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From the very first, “All that believed were together," and “continued steadfastly in the doctrine and fellowship of the Apostles, and in the breaking of the Bread, and in The Prayers.” They came together not only to hear the preaching of the Apostles, but also to worship in the
Common Prayers” of the brethren, to enjoy the holy fellowship with the living body of Christ's people, and, in the breaking of THE Bread as He commanded, to hold Sacramental Communion with their risen Lord, and “to show forth His death till He come.”
The elements thus embodied in this early worship of the Church were soon incorporated into fixed and authoritative Liturgies, and have ever since been regarded as the essential features of the public worship of the congregation.
Since the Church "in the United States " is a true branch of “the One Catholic and Apostolic Church," our Liturgy must be considered as based upon essentially the same principles as all the other forms of the Church's Liturgy; and we can gain a correct view of the nature and construction of our Ritual Law only by a clear understanding of the opinions which every branch of the Catholic Church has always held in reference to the authority and import of its own appointed Ritnal. For the essential objects which constrained the Church from the beginning to ordain authoritative Liturgies were the same in all, and these were both to secure attention to the thoughts which should enter into the constant worship of the Church, and because the use of fixed and obligatory forms was the most efficient, and only certain means of preserving her spiritual truths up. changed, and supplying the continual influences which were necessary for the spiritual growth and welfare of her members.
Hence from the time when the Liturgies were given to the Church by the Apostles, or the Apostolic men who learned of them, they were accepted as the Church's authoritative utterance of the truths she meant to teach, and as the precise mode and forın in which she thought it best to have these truths presented.
With this view her children came together in these appointed forms and words that they might there receive from her and share with her the feast of holy things she had prepared for them. They came to offer in her words the Common Prayer she gave them all to pray: to join in loving songs of praise which she had taught, or made: to hear the lesson of her choosing from the written Word of God. And as the beart and centre of the whole, to gather around the “Holy table" of her risen Lord, “and continue the perpetual memory of that, his precious death and sacrifice, until his coming again :" to receive the Holy Gifts according to his Holy Institution, that they "may be partakers of his most blessed Body and Blood :" feeding their souls with his spiritual food, and “ offering themselves their souls and bodies to be a reasonable, holy and living sacrifice unto him.”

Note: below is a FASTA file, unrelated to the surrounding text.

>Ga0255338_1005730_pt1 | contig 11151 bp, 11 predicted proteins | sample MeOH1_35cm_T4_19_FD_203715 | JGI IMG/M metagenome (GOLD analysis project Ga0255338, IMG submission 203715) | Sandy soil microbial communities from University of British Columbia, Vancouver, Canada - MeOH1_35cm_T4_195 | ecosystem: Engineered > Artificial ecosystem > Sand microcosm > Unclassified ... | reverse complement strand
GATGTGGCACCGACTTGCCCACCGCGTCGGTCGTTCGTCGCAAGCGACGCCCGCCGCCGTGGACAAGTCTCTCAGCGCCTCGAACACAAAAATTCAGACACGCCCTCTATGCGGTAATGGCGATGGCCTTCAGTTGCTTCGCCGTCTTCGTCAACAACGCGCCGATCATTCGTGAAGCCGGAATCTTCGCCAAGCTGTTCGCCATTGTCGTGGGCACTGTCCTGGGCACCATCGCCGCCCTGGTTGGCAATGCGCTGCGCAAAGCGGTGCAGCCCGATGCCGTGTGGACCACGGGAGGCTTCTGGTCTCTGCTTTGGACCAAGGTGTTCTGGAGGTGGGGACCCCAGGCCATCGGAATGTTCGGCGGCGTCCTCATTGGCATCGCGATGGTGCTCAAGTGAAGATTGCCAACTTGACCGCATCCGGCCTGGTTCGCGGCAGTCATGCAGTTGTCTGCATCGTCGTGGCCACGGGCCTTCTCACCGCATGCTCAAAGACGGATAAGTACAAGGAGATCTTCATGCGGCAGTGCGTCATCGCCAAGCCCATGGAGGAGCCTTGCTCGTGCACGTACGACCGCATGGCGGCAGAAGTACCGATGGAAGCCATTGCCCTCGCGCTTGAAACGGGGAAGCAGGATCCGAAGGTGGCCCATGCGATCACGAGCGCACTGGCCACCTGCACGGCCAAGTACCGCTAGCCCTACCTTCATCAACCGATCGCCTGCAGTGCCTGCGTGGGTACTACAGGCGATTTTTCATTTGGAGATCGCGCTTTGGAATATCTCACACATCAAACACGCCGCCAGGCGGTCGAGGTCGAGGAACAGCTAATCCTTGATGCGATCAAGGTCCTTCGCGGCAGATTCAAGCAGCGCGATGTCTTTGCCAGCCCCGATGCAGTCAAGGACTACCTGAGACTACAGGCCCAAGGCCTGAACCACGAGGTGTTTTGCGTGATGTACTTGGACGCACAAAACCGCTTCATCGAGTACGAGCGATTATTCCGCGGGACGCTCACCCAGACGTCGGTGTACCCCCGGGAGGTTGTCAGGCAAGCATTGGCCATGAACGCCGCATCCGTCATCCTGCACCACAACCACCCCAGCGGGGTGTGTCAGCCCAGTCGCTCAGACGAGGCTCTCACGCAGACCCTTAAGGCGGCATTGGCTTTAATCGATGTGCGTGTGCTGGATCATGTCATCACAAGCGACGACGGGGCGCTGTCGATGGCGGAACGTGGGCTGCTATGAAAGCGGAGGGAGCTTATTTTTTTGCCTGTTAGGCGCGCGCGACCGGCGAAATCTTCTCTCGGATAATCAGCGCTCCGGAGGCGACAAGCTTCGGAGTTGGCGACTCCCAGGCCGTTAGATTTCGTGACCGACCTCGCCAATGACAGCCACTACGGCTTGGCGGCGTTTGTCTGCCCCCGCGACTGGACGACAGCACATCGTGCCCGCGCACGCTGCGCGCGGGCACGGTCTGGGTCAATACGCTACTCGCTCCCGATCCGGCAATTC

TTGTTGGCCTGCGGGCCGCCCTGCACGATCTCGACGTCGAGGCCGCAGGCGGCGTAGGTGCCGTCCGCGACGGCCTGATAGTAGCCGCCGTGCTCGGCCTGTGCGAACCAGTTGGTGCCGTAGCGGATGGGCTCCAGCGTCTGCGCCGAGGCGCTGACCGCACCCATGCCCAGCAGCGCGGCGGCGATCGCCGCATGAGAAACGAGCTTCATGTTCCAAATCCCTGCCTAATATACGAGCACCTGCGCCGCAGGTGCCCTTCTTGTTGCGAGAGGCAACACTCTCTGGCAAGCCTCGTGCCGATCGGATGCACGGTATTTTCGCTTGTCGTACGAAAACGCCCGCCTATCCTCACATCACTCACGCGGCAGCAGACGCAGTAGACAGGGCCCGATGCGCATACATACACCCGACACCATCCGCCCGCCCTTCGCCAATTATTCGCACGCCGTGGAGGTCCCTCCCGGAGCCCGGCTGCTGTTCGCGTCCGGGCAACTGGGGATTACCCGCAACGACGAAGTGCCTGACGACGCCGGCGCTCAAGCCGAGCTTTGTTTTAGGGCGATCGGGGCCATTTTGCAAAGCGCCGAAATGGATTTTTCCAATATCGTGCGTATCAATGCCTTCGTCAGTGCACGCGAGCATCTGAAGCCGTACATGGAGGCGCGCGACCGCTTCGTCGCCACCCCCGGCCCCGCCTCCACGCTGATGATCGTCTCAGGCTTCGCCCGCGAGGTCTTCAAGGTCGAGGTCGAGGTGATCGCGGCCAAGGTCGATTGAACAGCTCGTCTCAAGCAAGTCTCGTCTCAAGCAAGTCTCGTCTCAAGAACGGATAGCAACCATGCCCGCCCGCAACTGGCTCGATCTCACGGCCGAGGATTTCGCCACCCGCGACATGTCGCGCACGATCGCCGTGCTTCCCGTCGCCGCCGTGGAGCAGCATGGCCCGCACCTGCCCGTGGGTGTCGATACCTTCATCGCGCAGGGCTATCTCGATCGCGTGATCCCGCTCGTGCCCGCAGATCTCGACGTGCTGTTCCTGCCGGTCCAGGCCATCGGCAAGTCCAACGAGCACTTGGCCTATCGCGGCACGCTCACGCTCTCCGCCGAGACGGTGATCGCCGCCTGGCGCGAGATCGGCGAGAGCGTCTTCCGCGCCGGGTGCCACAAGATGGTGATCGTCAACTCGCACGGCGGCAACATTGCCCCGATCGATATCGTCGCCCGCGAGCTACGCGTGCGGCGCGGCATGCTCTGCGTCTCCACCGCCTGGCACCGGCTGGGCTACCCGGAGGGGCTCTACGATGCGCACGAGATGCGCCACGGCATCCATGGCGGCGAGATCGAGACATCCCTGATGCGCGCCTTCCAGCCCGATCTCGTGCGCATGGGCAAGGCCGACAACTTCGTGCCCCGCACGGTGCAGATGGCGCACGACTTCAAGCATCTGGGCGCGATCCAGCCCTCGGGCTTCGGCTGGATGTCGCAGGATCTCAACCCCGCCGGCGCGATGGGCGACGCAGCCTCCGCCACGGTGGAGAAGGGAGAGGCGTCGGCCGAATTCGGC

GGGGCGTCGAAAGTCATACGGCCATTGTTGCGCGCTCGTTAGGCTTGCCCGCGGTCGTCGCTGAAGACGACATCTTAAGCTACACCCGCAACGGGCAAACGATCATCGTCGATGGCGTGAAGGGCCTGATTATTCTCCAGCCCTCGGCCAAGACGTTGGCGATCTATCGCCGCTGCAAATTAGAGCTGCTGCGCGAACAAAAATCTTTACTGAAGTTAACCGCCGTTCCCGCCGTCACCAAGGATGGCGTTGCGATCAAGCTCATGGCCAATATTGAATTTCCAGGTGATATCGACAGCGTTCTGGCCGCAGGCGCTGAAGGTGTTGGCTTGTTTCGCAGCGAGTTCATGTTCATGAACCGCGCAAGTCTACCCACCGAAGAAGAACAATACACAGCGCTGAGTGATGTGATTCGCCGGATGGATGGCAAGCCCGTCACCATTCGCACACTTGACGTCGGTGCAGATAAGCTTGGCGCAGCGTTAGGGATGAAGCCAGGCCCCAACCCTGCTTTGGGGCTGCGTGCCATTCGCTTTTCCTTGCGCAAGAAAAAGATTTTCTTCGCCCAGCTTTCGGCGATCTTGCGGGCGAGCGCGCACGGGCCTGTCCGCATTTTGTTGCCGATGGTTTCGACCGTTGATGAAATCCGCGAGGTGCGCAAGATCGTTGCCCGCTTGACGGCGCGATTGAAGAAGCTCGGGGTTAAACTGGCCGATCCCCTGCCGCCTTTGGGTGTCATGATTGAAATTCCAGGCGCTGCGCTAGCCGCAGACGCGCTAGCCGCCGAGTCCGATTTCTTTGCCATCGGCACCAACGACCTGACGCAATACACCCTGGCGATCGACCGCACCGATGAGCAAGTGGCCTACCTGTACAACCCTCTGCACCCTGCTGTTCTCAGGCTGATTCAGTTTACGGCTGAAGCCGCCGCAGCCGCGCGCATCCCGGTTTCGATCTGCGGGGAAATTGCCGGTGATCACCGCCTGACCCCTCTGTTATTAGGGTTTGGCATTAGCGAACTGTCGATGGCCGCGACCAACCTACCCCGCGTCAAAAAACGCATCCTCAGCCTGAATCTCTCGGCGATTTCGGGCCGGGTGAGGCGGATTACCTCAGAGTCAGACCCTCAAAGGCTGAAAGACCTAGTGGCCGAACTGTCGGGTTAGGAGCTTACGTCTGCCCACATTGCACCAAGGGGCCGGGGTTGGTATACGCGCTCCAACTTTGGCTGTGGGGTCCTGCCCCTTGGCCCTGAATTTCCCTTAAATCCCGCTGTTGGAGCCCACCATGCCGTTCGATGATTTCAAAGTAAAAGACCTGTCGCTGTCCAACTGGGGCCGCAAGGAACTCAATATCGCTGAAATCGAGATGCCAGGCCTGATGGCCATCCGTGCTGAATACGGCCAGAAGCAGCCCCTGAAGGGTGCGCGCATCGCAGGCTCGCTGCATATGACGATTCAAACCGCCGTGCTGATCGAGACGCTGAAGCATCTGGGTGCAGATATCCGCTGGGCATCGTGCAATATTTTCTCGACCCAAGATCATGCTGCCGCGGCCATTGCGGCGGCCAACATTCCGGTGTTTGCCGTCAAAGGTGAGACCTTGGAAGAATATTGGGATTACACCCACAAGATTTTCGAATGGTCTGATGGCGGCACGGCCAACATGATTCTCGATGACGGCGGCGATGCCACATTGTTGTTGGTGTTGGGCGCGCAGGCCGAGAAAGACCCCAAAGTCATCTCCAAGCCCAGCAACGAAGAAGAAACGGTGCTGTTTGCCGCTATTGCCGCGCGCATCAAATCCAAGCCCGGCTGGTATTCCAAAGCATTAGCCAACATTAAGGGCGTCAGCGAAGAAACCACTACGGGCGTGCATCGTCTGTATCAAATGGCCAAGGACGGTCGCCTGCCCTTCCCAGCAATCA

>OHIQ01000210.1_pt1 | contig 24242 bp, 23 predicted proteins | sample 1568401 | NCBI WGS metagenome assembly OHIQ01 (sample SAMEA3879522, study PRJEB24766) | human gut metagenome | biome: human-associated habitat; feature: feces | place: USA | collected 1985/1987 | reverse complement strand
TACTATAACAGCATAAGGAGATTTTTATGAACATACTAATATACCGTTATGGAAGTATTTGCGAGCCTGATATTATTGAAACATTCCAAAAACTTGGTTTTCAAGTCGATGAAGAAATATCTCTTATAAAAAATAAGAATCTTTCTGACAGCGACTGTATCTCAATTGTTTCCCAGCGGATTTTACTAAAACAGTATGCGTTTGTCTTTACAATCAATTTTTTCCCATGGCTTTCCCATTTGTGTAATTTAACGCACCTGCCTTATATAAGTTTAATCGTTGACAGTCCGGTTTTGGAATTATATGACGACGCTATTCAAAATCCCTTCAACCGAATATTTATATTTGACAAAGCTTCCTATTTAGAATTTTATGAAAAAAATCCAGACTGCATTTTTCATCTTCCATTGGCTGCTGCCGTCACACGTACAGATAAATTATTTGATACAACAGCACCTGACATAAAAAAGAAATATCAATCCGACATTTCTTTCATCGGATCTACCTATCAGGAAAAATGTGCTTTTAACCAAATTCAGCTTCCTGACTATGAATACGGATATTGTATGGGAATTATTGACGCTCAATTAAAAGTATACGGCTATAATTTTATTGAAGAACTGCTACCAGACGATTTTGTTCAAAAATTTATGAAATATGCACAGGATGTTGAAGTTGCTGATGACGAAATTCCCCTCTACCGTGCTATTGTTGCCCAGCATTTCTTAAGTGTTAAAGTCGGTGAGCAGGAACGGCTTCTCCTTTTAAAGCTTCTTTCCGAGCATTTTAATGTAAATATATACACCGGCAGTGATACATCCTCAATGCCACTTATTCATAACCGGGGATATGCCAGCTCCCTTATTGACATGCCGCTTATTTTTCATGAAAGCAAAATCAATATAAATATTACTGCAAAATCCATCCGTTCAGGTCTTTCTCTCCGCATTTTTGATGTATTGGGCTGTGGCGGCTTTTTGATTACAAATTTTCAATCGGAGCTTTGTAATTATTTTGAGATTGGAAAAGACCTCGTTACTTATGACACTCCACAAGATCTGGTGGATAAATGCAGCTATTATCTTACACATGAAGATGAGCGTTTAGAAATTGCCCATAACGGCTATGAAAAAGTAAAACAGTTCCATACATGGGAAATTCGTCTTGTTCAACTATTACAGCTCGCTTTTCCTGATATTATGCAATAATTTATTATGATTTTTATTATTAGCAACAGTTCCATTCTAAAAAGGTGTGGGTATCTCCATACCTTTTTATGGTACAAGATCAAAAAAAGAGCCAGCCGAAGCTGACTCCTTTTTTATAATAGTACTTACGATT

The entire Ritual portion of ihe service was thus the expression of the mind and purpose of the Church, not of the individual minister ; and as such, it was " set forth and established " in fixed words and appointed acts " which no one might presunie to alter except he be lawfully called and authorized thereunto."
This was considered especially important in regard to the Sacramental office of the Church. It is to that, indeed, that the term Liturgy is properly applied. This was emphatically the divine service of the Church; it was through the appointed words and acts of the Liturgic service that the Church conveyed her highest blessings, and she always considered it as an authoritative utterance of her vital truths. Hence this was never regarded as in any sense the property of the officiating Priest.
There was a time and place in the public service in which the living teacher might give his word (sermon) of exhortation, or instruction, but it was not by any alterations in the forms or language of the Liturgy that he should do it.
Preface to the English Prayer Book.
The very signiticance of this service as the especial organ of the Church's teaching required that she should provide against the intrusion of all individual opinions, and all modes of distorting it by any personal ideas. Hence she was not content to leave any uncertainty in the performance of this Ritual; but as it was felt to be the chiefest safeguard of the faith, she ordered with scrupulous care every word the minister should use, and every symbolic act he was to do in the administering of this high and holy office.
In this the Church, and the Church alone, was the actor, and the teacher, and the giver: while the "Priest at the Altar was there solely as her mouth-piece and HER agent. She gives him the words to say, and when to use them: she commands him to continue the memorial of the Lord's death; and directs him how to do this according to his holy Institution;" she ordains that he “call the people that they will be partakers of this Holy Communion;" and appoints how he shall deliver it to those who are there to receive.
His office in this Liturgic service is to say the words the Church bas given him, no less, no more, no other; to perform the acts she bids him, and only these. To add others which she had not ordered would be to change her presentation of the truth by symbols of his own: to omit what she thought needful to convey her mind, would be to mutilate the form in which she had expressed her teaching.